The Nuclear Waste Management Organization is currently seeking a location to construct an underground repository for nuclear fuel waste. Calling it "Adaptive Phased Management", the NWMO plan is to place all of Canada's highly radioactive nuclear fuel waste in a series of caverns approximately 500 metres below the surface.
The proposed underground repository and its surface facilities will occupy approximately 100 hectares (250 acres), with "possible" limits on activities that can occur in the surrounding area. The repository itself is envisaged to occupy a "suitable" rock formation of approximately 2.5 kilometres by 1.5 kilometres (375 hectares/930 acres).
Many countries are studying the idea or burying nuclear waste, and have been doing so for more than 40 years. But no one has done it. The NWMO says that their proposal is similar to that of many other countries, but in no other country has a deep geological respository been approved and begun to be used for he storage or "disposal" of high level nuclear fuel waste. In addition, the government of Ontario is now considering constructing additional reactors, using a new reactor design. Independent experts have concluded that effective arrangements for waste from new reactors do not exist, citing higher "burn up" rate as a key technical difference between earlier reactors and new designs.
The concept of burying nuclear waste failed an environmental assessment review in Canada. The NWMO's "Adaptive Phased Management" is based on Atomic Energy of Canada Limited's 1988 "concept" of burying nuclear waste in the Canadian Shield. After a ten year review - which included 13 months of public hearings - the review panel concluded in 1998 that the AECL concept had not been demonstrated to be safe and acceptable.
Given the scientific uncertainties and the many outstanding technical questions about the long term ability of geological repositories to effectively contain the radioactive wastes, and in light of the vulnerability of the wastes when left in water pools at the reactor stations, the best option is to increase research and investment in extended on-site storage at the reactor station. This is not a do-nothing approach. Currently, over 75% of the high level wastes remain in the cooling pools in the reactor station - it is being left there for far longer than the industry's generalized statement about the need to leave it in the pools for 8-10 years.
The lesson of Fukushima is that the high level waste is in its most vulnerable state while still in the cooling pool. To improve security and reduce the risks of natural disasters, human error or terrorist attacks, the wastes should be moved into "hardened" on-site storage.
Don Hanock, Southwest Research Information Centre, September 2013
The Washington D.C. based Institute for Policy Studies has released a paper about on-site storage of nuclear fuel waste. Authored by Senior Scholar Robert Alvaraz, "Improving Spent-Fuel Storage at Nuclear Reactors". In Canada, 75% of the fuel waste is in water-filled pools at the reactor station, and 25% is dry storage containers on-site.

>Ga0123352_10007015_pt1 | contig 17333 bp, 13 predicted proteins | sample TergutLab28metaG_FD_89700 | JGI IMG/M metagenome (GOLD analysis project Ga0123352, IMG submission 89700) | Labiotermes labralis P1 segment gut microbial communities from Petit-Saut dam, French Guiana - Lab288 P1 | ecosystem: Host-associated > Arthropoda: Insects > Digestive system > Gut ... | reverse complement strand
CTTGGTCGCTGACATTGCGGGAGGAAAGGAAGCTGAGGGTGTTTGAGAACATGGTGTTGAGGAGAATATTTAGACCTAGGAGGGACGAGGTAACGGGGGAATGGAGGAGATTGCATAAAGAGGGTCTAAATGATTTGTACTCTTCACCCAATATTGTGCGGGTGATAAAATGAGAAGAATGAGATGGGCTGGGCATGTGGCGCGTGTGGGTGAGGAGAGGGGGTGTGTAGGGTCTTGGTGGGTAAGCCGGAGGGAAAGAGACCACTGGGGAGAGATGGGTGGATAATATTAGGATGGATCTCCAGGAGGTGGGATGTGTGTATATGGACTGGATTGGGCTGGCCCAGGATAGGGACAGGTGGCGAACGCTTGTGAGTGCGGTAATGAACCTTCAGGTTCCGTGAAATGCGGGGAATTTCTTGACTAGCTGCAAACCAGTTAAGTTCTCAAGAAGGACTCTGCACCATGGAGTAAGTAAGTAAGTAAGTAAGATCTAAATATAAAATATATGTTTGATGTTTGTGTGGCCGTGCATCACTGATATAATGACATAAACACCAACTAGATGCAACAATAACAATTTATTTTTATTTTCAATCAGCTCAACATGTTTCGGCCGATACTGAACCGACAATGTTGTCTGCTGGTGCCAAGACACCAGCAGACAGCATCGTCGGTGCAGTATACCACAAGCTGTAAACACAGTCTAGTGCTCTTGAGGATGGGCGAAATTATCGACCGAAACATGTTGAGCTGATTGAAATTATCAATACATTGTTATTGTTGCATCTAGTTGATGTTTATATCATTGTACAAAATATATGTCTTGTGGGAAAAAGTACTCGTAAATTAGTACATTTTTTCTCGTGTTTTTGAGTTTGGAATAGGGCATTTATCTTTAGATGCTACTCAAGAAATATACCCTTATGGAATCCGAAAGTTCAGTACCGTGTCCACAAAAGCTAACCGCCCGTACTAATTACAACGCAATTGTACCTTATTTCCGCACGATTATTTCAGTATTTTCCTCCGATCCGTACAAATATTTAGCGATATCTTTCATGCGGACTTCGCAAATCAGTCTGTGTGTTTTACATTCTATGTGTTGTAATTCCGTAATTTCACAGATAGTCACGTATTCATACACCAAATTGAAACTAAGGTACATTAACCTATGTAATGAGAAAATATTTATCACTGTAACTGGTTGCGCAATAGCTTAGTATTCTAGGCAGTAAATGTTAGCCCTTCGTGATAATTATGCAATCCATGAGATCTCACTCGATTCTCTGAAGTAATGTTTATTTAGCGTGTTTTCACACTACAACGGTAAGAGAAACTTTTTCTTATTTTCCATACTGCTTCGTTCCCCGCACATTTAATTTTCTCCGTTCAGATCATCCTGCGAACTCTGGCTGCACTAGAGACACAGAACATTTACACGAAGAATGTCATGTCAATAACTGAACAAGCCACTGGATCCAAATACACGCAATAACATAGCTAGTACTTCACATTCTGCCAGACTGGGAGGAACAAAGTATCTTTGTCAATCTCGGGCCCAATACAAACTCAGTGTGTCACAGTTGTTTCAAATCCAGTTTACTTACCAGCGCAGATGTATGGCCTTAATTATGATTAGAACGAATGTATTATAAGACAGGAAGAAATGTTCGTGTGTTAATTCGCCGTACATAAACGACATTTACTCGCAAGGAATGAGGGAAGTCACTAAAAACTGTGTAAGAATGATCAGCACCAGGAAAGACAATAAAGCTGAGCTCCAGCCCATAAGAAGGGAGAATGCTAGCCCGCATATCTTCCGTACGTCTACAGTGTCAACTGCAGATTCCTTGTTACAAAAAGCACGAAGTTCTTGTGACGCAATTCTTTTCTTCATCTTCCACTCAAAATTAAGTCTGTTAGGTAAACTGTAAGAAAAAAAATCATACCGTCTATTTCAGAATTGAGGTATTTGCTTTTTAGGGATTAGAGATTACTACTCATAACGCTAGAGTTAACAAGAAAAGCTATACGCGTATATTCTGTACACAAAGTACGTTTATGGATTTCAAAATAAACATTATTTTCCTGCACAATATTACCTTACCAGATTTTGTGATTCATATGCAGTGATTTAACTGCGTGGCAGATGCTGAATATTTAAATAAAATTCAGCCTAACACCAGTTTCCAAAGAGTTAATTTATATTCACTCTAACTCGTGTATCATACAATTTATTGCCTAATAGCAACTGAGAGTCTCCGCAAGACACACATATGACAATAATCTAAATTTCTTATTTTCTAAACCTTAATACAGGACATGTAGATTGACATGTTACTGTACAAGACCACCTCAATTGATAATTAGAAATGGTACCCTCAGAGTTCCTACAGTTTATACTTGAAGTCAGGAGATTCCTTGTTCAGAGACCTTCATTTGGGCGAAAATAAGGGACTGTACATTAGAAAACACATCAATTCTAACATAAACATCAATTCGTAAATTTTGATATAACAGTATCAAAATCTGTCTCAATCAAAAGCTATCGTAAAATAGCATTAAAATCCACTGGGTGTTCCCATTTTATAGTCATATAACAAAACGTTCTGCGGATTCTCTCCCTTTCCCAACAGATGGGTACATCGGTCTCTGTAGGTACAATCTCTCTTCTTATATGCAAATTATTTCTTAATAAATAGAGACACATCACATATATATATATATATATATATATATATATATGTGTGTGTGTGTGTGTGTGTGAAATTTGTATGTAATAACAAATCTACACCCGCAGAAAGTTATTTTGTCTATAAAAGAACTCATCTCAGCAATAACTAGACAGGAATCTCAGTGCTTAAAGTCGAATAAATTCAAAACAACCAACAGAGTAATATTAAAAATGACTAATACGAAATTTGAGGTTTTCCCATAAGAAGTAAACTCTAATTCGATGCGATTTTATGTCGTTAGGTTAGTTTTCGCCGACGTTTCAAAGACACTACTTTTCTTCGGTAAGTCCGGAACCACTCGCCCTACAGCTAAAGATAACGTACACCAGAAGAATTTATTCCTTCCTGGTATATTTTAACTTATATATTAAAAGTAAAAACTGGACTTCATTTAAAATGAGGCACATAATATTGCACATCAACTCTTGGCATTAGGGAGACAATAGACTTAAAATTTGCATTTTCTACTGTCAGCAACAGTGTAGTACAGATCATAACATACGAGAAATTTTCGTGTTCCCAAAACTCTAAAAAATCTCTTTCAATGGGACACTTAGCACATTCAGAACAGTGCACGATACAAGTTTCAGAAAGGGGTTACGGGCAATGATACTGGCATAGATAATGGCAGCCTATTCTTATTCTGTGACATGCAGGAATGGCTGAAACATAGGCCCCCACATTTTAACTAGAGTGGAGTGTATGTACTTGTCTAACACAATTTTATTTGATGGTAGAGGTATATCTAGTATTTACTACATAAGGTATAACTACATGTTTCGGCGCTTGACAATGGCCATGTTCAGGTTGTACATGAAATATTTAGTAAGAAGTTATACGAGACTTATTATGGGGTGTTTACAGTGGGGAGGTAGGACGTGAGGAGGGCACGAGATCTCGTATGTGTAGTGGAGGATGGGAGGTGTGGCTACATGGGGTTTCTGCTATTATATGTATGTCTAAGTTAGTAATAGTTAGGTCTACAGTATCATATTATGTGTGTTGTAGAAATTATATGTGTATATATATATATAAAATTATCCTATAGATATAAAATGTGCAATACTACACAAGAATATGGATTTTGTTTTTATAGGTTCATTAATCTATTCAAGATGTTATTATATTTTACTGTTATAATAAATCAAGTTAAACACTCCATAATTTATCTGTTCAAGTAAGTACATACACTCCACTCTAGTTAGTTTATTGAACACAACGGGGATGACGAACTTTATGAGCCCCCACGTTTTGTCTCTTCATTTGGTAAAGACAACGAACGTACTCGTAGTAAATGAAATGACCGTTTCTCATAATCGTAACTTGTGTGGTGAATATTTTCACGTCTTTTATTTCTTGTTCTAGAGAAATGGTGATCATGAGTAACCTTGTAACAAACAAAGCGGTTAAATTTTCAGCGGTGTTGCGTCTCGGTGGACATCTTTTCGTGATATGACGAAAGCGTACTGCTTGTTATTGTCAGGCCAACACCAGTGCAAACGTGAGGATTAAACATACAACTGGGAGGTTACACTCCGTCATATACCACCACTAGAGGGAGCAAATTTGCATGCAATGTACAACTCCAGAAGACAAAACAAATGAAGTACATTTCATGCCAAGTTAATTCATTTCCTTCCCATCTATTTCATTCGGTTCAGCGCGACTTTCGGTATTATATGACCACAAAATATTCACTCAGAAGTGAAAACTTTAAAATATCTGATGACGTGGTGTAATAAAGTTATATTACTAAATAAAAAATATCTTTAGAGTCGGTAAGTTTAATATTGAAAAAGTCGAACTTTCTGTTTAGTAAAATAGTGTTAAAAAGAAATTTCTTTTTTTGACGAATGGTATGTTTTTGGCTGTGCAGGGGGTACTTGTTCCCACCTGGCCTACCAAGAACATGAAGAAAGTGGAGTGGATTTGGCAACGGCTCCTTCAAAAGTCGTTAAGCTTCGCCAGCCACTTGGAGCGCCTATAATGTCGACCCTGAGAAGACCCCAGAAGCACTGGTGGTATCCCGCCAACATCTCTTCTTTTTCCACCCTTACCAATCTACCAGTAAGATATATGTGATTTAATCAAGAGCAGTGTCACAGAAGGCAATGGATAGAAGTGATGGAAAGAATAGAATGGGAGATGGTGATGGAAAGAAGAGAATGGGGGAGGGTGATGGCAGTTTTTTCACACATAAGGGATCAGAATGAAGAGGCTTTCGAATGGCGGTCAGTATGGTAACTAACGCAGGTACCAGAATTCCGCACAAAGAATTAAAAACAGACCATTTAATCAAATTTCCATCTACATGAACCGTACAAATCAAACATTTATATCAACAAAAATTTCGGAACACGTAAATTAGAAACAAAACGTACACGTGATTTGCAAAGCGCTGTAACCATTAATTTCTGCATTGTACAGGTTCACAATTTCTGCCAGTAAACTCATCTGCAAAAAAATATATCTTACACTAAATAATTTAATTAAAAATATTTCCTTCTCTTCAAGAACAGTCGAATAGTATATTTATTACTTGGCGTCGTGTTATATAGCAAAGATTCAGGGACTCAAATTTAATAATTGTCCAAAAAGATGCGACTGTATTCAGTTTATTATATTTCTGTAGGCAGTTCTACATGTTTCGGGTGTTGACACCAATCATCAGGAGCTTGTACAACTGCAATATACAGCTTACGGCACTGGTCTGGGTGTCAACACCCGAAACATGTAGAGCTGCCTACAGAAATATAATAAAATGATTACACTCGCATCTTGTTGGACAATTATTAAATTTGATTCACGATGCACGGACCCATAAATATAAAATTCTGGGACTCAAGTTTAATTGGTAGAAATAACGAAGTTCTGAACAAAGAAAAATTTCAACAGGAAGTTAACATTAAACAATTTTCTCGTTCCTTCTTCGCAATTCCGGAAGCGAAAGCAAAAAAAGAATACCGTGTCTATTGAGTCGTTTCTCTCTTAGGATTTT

Know Nuclear Waste
There is no deep geological repository for high level nuclear fuel waste operating anywhere in the world. .
Generic geological repository
Related Archived Webinars
Getting the Shaft: Nuclear Waste Repository Design
Burying Trouble: Deep Geological Repositories for Nuclear Waste(2013)
Judging Geological Repositories: How Different Countries Evaluate Nuclear Waste Burial Proposals
Nuclear Waste Management in Canada: Critical Issues, Critical Perspectives
Darrin Durant, Genevieve Fuji Johnson 2010
Nuclear Waste Management in Canada provides a critical antidote to the favourable position of government and industry. The contributors build their case by exploring key issues and developments. What do frequently used terms such as safety, risk, and acceptability really mean? How and why did the public consultation process in Canada fail to address ethical and social issues? What is the significance and potential of a public consultation process that involves diverse interests, epistemologies, and actors, including Aboriginal peoples? And how do we ensure that our frameworks for discussion are inclusive and ethical?
Uncertainty Underground: Yucca Mountain and the Nation's High-Level Nuclear Waste
Allison MacFarlane (Editor), Rodney Ewing (Editor) 2006
Uncertainty Underground is the first effort to review the uncertainties in the analysis of the long-term performance of the proposed repository at Yucca Mountain. The book provides reliable science-based information to support open debate and inquiry into its safety.Experts from the geosciences, industry, and government review different aspects of the repository system, focusing on the uncertainties inherent in each. Uncertainty Underground succeeds in making these important technical issues understandable to a wide audience, including policymakers and the general public.
Reports and Studies on Geological Repositories
Effective Arrangements for Waste from New Reactors Do Not Exist
Memorandum from Nuclear Waste Advisory Associates to the House of Commons Energy and Climate Change Committee Inquiry into the Energy National Policy Statements. U.K. 2010
Rock Solid? A Scientific Review of Geological Disposal of High Level Nuclear Waste
Based on a literature review of papers in scientific journals, the present report provides an overview of the status of research and scientific evidence regarding the long-term underground disposal of highly radioactive wastes. U.K. 2010
NWMO Geological Repository for nuclear fuel waste, recommended "Adaptive Phased Management", 2005
A public interest information project about nuclear waste burial in Canada.